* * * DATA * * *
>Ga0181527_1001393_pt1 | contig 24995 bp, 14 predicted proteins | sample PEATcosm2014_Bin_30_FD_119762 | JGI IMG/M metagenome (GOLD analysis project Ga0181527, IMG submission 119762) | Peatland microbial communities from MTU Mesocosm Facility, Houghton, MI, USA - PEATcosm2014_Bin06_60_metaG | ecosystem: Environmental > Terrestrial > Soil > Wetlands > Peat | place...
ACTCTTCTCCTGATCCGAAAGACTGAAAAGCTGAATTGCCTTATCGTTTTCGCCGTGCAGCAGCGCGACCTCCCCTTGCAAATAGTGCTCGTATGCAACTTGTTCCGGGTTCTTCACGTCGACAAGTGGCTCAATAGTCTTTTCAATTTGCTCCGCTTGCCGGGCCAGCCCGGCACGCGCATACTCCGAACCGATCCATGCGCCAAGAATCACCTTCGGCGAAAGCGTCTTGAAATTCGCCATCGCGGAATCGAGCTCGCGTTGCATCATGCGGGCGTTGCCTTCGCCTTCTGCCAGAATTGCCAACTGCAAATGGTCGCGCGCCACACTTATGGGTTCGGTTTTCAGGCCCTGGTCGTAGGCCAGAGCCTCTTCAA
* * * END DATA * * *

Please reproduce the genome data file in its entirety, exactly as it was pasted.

>Ga0181527_1001393_pt1 | contig 24995 bp, 14 predicted proteins | sample PEATcosm2014_Bin_30_FD_119762 | JGI IMG/M metagenome (GOLD analysis project Ga0181527, IMG submission 119762) | Peatland microbial communities from MTU Mesocosm Facility, Houghton, MI, USA - PEATcosm2014_Bin06_60_metaG | ecosystem: Environmental > Terrestrial > Soil > Wetlands > Peat | place...
ACTCTTCTCCTGATCCGAAAGACTGAAAAGCTGAATTGCCTTATCGTTTTCGCCGTGCAGCAGCGCGACCTCCCCTTGCAAATAGTGCTCGTATGCAACTTGTTCCGGGTTCTTCACGTCGACAAGTGGCTCAATAGTCTTTTCAATTTGCTCCGCTTGCCGGGCCAGCCCGGCACGCGCATACTCCGAACCGATCCATGCGCCAAGAATCACCTTCGGCGAAAGCGTCTTGAAATTCGCCATCGCGGAATCGAGCTCGCGTTGCATCATGCGGGCGTTGCCTTCGCCTTCTGCCAGAATTGCCAACTGCAAATGGTCGCGCGCCACACTTATGGGTTCGGTTTTCAGGCCCTGGTCGTAGGCCAGAGCCTCTTCAA